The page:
The European Commission is looking for cost-efficient ways to make the European economy more climate-friendly and less energy-consuming.
Preventing dangerous climate change is a strategic priority for the European Union.
Europe is working hard to cut its greenhouse gas emissions substantially while encouraging other nations and regions to do likewise.
By 2050, the European Union could cut most of its greenhouse gas emissions. In this framework, the idea of a low-carbon society has been launched as an aim of future societies.
In a low-carbon society, the population will live and work in low-energy, low-emission buildings with intelligent heating and cooling systems.
They will drive electric and hybrid cars and live in cleaner cities with less air pollution and better public transport.
Many of these technologies are already existing but still, an ideal future seems to be far off. Besides cutting the vast majority of its emissions, Europe could also reduce its use of key resources like oil and gas, raw materials, land and water.
In this frame, land use questions can be seen as one of the key issues on the way to European low-carbon society.
In practice, one of the worst problems in creating a low-carbon society seems to be a lack of versatile specialists who could act as bridges between ideal ambitions and complex practices.
For example, in the field of European land use planning and management, one of the most important challenges is to reconcile land use practices with environmental concerns. It is a challenge which involves various policy levels and different sectors, not forgetting local sentiments at the grassroots level.
Monitoring and mediating the negative environmental consequences of land use while sustaining the production of essential resources is a major priority of policy-makers.
Vast numbers of strategies, agendas and directives have been produced for advising national, regional and local levels to make land use planning and management decisions which would consider different viewpoints, goals and endeavours of stakeholders.
Special concern has been attended for improving the information flow between policy-makers and citizens when focusing on land use issues.
Even if numbers of methods and environmental tools have been devised for analyzing environmental change, the relationship between people and their environments is complex and this has caused local and regional conflicts between different land use practices.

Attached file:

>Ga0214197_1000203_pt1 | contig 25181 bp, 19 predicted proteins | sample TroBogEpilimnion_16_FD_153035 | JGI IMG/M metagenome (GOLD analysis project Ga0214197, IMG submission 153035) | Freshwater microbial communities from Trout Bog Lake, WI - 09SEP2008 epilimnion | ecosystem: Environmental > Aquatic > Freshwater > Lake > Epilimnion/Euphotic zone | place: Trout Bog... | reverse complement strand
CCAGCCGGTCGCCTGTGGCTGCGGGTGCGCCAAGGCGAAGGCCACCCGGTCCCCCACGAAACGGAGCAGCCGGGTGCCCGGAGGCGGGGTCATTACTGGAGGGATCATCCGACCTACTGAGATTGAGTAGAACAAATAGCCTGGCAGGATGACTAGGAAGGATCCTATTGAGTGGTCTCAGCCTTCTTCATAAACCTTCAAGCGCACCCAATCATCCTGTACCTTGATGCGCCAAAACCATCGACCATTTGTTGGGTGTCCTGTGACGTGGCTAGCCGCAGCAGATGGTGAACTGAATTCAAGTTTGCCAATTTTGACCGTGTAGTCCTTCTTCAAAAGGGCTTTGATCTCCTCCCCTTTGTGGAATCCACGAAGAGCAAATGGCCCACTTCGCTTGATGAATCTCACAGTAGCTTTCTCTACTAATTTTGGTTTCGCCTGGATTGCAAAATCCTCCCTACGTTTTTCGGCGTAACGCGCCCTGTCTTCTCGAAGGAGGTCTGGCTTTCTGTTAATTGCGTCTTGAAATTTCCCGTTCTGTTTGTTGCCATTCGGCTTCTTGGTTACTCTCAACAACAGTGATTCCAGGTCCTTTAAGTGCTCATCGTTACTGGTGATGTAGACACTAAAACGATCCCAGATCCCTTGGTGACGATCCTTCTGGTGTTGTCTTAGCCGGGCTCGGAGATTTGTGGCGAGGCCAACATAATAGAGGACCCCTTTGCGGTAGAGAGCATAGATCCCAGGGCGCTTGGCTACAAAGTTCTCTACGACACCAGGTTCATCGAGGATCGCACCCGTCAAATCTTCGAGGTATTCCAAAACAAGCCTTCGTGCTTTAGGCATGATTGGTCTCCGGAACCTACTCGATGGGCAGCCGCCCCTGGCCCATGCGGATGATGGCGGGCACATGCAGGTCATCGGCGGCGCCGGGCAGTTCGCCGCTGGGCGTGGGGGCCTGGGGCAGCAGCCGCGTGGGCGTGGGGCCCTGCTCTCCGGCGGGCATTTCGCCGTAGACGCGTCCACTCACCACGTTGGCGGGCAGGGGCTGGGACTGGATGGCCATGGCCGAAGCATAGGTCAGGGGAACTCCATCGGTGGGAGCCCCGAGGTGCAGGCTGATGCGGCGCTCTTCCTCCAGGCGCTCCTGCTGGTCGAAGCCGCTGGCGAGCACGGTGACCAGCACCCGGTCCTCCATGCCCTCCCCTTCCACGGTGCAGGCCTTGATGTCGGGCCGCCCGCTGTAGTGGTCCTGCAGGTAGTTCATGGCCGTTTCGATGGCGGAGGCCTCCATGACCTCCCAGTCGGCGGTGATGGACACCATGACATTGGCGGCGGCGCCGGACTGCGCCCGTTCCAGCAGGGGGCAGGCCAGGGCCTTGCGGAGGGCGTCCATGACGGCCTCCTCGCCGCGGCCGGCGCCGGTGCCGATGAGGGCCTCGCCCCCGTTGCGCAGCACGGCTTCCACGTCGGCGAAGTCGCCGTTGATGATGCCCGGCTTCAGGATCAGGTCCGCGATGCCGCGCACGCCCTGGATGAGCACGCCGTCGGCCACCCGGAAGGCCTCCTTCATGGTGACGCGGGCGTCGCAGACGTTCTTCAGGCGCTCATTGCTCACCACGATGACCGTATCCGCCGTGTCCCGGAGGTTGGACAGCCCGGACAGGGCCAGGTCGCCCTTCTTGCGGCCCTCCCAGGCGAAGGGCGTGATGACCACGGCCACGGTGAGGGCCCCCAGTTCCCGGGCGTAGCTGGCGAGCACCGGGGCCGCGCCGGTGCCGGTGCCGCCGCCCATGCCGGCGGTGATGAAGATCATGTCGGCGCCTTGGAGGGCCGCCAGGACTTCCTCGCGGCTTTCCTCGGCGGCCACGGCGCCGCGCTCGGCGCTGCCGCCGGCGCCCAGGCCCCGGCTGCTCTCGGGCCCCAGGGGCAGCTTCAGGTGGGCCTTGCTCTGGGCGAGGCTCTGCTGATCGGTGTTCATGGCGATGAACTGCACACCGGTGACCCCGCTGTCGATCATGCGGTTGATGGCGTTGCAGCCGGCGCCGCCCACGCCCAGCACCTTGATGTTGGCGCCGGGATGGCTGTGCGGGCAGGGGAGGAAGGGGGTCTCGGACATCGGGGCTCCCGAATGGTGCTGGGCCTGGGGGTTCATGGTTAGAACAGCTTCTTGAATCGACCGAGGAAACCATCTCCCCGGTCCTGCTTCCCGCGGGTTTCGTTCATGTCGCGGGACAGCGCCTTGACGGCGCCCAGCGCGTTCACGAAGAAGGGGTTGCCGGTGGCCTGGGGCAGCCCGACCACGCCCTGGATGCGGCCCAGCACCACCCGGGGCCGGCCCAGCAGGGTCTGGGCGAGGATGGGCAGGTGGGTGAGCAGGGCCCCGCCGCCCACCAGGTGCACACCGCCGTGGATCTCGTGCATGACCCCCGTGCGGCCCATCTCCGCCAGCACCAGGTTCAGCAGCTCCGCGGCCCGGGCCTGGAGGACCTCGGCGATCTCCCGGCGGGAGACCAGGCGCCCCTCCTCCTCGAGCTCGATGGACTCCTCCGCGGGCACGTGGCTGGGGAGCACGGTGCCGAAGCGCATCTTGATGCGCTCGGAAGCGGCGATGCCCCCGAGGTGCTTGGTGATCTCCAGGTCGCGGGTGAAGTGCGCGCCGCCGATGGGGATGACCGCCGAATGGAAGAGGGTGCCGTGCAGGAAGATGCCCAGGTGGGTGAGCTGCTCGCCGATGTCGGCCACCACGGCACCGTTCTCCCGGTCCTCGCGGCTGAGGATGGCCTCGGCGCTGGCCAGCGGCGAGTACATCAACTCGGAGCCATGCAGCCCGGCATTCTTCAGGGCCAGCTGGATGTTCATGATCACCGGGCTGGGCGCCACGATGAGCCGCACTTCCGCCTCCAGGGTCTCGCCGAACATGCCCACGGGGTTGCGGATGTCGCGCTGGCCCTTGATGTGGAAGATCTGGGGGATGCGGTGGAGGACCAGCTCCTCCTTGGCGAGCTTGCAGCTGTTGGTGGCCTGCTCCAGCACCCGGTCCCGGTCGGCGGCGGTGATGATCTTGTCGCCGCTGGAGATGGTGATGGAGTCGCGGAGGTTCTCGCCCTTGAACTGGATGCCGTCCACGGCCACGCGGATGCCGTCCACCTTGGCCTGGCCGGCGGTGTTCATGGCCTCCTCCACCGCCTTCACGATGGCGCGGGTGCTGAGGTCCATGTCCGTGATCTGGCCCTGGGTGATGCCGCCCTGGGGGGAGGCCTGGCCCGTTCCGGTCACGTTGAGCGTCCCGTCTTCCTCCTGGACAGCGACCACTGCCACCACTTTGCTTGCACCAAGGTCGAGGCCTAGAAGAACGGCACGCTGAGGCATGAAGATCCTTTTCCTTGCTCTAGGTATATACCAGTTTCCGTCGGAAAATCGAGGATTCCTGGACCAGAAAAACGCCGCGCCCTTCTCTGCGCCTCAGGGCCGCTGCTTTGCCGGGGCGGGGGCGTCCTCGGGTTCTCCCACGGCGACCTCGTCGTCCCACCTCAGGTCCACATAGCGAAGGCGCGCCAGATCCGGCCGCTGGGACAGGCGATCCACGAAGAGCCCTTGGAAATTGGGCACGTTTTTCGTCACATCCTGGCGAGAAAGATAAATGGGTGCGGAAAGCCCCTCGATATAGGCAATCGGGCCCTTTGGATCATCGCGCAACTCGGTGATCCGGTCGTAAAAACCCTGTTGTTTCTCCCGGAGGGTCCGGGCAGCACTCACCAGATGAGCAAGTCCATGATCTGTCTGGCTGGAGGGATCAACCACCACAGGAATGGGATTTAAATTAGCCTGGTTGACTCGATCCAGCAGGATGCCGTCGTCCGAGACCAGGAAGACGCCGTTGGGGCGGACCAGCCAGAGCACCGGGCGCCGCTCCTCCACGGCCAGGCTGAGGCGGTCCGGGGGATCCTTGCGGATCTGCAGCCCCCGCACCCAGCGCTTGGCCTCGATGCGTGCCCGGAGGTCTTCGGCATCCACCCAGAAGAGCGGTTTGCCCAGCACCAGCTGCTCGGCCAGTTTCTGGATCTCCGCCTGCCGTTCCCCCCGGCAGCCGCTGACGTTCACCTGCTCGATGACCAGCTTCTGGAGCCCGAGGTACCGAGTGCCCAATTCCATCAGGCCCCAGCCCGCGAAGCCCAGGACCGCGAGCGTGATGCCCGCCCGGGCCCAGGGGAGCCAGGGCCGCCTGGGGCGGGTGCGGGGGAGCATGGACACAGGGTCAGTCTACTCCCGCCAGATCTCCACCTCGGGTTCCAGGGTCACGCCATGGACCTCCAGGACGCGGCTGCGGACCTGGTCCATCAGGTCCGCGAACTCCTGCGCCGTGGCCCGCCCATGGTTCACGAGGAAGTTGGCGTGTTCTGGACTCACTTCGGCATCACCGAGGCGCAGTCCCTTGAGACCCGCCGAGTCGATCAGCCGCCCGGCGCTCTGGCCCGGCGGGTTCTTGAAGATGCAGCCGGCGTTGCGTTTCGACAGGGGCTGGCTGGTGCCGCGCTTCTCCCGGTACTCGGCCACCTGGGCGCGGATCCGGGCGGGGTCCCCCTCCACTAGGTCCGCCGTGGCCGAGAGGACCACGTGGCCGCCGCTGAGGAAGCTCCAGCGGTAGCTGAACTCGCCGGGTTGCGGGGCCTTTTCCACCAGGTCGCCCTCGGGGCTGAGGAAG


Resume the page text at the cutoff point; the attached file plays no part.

According to future scenarios and national strategies, a lot of new environmental specialists are and will be needed in all fields of operation.
Study plans and career roadmaps for environmental specialist have already been created, but an educational deficit is still evident. The problem is that the educational sector does not have a straight relation to a real working life, especially to business life, which would be the best concerned to mentor and direct the educational structures.
A close co-operation between working life and education and working life-based precision issues as threads of study programmes would be a way to train environmental specialist who would be able to respond to challenges of land use issues and, broadly, to challenges of a low-carbon society.
From the viewpoint of employment, a reformulation of a philosophy of study structures would open totally new possibilities to become employed more directly after studies.
Issues like a low-carbon society, the sustainable use of natural resources and land use practices acknowledging these ambitions are locating on a scale which does not apply to individual life and which are therefore hard to assimilate.
Lack of the interface with so-called human scale causes unawareness and even conflicts between different sectors and stakeholders of the land use practices. Therefore, professionals are increasingly needed to meet the challenges related to the environmental impacts of the use of natural resources, like the mining industry and (renewable) energy production.
It is quite easy to collect quantitative data concerning environmental impacts but the challenge is how to measure and analyze the social and cultural aspects of activities.